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Mixing Ages in Head Start Stunts Academic Progress

Mixing Ages in Head Start Stunts Academic Progress

Four-year-olds in the nation's largest preschool program fare worse with 3-year-olds in their classrooms, according to new research that shows a common practice in most Head Start programs may stunt children's learning.

Credit: U.S. Health and Human Services Department

Three-fourths of Head Start classes teach 3- and 4-year-old children together, but a new study, led by researchers at The University of Texas at Austin, found that older children make smaller academic gains on average when taught with younger preschoolers. In the classrooms where the two age groups were evenly split, 4-year-olds in the study were an average of nearly five months of academic development behind their 4-year-old peers who were in classrooms without 3-year-olds.

The effect is strong enough, researchers say, to suggest that mixed-age classrooms are preventing some children from starting kindergarten ready to learn math and reading.

"We may be selling Head Start children short if we put 3- and 4-year-old children together," said Elizabeth Gershoff, an associate professor of human development and family sciences. "We've known for a couple of years that 4-year-olds don't perform as well in Head Start as other children, and this may be a big reason why."

The study, which used data from more than 2,800 children nationwide in nearly 500 Head Start classrooms, is due to be published in the journal Psychological Science.

Head Start is the nation's largest federal preschool program, and more than 30 million low-income children, ages 3 to 5, have participated in it during the past 50 years. Past research on Head Start has found that the preschool program has modest effects on children's academic and social skills, with effects smallest for 4-year-olds.

"Mixed-age classrooms may be one reason that older children don't seem to benefit as much from Head Start as younger children," said Arya Ansari, lead author of the study and a graduate student in Gershoff's lab.

Gershoff and her team used 2009 data from the U.S. Department of Health and Human Services' national Family and Child Experiences Survey. The survey assessed a representative group of children in Head Start in the fall of 2009 and the spring of 2010, looking at their skills in language and literary, math and social and behavioral measures.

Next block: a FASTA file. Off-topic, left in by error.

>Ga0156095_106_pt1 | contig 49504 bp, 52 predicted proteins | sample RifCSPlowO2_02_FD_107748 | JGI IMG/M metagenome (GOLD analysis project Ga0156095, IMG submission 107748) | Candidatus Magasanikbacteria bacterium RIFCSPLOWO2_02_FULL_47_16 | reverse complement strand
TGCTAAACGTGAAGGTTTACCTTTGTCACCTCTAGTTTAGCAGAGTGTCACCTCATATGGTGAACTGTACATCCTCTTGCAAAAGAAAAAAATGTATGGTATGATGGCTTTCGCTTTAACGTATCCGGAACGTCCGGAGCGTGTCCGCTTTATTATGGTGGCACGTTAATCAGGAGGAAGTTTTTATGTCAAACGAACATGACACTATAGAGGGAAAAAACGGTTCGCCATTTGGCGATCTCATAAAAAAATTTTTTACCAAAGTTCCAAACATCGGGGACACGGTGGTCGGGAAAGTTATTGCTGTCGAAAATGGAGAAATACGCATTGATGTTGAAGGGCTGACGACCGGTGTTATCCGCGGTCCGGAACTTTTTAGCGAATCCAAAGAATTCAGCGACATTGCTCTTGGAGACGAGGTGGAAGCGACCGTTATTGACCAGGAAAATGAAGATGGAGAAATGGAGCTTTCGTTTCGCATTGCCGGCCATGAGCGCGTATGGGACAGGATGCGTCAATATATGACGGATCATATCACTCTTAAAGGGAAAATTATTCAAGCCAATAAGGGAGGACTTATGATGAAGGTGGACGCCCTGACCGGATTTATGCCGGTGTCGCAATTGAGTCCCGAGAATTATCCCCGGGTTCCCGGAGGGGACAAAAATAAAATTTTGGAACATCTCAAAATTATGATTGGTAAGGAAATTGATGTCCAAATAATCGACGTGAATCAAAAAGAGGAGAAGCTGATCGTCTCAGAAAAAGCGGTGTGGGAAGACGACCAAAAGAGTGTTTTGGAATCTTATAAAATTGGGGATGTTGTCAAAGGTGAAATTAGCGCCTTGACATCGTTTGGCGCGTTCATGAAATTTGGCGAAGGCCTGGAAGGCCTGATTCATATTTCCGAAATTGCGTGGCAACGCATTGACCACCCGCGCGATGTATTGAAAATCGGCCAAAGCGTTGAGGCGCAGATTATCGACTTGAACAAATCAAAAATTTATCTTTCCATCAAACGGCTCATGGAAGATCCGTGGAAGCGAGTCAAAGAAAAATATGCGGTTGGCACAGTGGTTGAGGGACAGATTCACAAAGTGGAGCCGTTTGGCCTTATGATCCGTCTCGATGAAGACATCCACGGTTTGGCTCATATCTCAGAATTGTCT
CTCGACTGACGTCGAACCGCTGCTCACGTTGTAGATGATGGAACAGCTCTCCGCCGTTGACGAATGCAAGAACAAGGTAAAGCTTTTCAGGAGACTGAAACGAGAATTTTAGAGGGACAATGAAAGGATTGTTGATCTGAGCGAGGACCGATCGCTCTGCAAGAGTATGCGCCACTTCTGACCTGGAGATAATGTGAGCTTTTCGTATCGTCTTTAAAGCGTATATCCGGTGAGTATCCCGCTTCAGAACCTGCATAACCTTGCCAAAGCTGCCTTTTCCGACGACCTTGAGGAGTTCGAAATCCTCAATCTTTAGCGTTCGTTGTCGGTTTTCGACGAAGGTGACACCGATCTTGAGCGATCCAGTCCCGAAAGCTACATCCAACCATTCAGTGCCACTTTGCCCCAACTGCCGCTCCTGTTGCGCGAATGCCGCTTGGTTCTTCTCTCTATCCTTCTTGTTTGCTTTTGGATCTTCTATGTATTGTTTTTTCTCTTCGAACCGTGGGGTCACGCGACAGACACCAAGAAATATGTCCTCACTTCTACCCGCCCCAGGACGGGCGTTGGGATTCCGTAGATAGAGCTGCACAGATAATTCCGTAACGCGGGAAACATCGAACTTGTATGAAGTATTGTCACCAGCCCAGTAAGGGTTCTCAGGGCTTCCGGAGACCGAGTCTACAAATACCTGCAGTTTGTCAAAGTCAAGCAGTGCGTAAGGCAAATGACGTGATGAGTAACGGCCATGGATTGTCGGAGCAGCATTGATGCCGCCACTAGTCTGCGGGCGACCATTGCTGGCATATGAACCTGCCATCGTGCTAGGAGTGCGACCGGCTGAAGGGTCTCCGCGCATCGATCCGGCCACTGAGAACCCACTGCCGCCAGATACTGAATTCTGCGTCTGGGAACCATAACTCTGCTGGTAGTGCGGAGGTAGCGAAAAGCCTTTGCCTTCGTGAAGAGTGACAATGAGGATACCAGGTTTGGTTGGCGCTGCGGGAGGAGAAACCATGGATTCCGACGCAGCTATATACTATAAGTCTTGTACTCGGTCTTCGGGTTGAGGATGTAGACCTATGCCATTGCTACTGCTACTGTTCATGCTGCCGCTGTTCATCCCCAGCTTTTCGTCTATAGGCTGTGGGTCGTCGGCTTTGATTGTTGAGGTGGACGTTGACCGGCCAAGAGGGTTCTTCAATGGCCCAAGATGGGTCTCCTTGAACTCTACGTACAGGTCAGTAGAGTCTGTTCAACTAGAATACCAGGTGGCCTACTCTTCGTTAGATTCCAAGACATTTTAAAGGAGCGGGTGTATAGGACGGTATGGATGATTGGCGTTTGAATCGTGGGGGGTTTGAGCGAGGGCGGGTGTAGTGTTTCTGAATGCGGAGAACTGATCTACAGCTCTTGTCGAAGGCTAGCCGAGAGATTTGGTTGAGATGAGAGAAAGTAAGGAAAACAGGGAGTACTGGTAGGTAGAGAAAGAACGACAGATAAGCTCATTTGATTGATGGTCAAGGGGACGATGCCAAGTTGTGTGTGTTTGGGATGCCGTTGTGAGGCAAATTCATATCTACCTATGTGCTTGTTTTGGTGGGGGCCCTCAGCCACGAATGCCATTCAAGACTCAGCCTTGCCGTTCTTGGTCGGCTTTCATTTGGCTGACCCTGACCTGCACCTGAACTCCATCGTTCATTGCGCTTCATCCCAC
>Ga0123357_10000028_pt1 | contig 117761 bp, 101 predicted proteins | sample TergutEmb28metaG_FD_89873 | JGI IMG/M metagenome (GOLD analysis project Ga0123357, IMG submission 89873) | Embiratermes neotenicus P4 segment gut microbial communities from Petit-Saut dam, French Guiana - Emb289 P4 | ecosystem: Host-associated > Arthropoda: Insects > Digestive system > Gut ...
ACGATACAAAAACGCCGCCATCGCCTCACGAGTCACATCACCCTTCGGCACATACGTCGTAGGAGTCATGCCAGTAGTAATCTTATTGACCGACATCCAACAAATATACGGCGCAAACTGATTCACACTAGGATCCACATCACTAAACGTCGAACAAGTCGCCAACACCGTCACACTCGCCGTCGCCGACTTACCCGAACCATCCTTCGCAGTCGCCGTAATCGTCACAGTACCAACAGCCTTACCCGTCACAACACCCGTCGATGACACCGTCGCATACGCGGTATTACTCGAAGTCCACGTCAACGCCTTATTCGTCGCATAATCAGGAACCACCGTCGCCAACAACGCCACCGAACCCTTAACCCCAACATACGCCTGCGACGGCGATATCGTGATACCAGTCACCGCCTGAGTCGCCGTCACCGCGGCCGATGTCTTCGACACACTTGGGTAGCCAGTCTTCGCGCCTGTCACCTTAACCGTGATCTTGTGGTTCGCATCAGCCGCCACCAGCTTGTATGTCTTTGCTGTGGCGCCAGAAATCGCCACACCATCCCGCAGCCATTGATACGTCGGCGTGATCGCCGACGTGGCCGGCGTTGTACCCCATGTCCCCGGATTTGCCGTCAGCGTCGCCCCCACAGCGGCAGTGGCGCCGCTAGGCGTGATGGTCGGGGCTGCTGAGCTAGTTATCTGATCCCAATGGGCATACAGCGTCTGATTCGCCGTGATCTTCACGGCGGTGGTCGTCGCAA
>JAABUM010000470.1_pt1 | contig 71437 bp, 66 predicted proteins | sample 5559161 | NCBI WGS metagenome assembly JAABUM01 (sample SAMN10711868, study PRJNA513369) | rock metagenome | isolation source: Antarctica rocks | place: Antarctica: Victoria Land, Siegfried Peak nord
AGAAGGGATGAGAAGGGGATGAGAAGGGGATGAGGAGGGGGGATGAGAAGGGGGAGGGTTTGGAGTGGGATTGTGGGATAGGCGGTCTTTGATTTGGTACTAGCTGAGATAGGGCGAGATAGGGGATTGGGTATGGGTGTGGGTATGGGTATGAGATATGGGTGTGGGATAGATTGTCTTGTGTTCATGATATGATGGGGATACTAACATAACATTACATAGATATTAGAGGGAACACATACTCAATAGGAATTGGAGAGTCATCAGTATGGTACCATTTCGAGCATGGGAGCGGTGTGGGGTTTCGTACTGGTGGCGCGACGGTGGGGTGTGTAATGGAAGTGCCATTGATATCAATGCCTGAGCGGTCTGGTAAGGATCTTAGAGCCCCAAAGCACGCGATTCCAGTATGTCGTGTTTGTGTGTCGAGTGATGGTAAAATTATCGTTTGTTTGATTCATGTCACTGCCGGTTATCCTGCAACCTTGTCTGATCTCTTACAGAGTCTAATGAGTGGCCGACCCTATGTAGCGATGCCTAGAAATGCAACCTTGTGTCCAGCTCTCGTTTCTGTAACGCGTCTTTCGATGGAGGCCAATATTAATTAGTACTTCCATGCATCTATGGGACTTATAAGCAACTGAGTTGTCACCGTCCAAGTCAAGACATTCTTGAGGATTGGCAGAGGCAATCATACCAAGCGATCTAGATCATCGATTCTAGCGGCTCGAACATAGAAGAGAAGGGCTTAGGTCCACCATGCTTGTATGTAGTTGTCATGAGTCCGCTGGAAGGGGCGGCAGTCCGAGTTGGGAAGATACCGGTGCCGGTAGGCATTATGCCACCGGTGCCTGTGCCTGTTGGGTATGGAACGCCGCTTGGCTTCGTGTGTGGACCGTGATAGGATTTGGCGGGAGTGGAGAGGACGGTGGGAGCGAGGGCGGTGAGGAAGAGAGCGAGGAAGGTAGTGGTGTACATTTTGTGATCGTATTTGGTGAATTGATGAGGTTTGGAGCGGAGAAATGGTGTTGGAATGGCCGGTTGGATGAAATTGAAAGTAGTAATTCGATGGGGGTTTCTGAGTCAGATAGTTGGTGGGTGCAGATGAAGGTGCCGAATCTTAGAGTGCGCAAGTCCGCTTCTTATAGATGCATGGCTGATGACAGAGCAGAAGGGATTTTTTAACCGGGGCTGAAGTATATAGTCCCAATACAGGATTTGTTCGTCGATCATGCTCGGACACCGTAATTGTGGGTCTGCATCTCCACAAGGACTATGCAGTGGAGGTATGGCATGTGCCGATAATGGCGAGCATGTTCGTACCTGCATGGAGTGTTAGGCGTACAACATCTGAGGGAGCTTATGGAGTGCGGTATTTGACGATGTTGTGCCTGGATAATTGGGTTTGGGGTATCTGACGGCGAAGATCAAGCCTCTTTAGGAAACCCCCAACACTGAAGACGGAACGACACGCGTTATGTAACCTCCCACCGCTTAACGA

By comparing the performance of children in classes with a greater proportion of 3-year-olds to those with few or no 3-year-olds, the researchers found math and literacy/language differences in the 4-year-old cohort. Even having only a few younger students in the classroom resulted in lower levels of cognitive improvement: for example, with 20 percent of the class made up of 3-year-olds, 4-year-old students experienced about two months of lost academic progress. The impact was greater when the concentration of younger children was higher.

Behavioral skills were not affected by mixed-age classrooms for either age group.

"While there has been some enthusiasm for mixed-age classrooms, our results suggest there may be a significant downside for older children and no real benefit for the younger children," said Kelly Purtell, a former postdoctoral researcher with Gershoff and now an assistant professor at The Ohio State University.

Researchers don't know for sure why mixing age groups led to negative effects, but Gershoff says one possibility is that in mixed-age classes, teachers tailor their lessons to be developmentally appropriate for younger children. Compared with 4-year-olds, 3-year-old children know about half as many words, on average, and they have much less familiarity with numbers, letters, more complex sentence construction and concepts of space and time.

Given limited resources and imbalances in enrollment, some Head Start classrooms may not be able to have two separate classrooms for the different age groups, Gershoff notes. Still, the study suggests teachers should explore others ways of helping older preschoolers remain challenged and engaged.

"Teachers can provide 4-year-olds appropriate curriculum even in the same classroom, breaking the children into different groups with their own activities," she said.

The research was funded in part by the National Institute of Child Health and Human Development.
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Saturday, 19 September 2020

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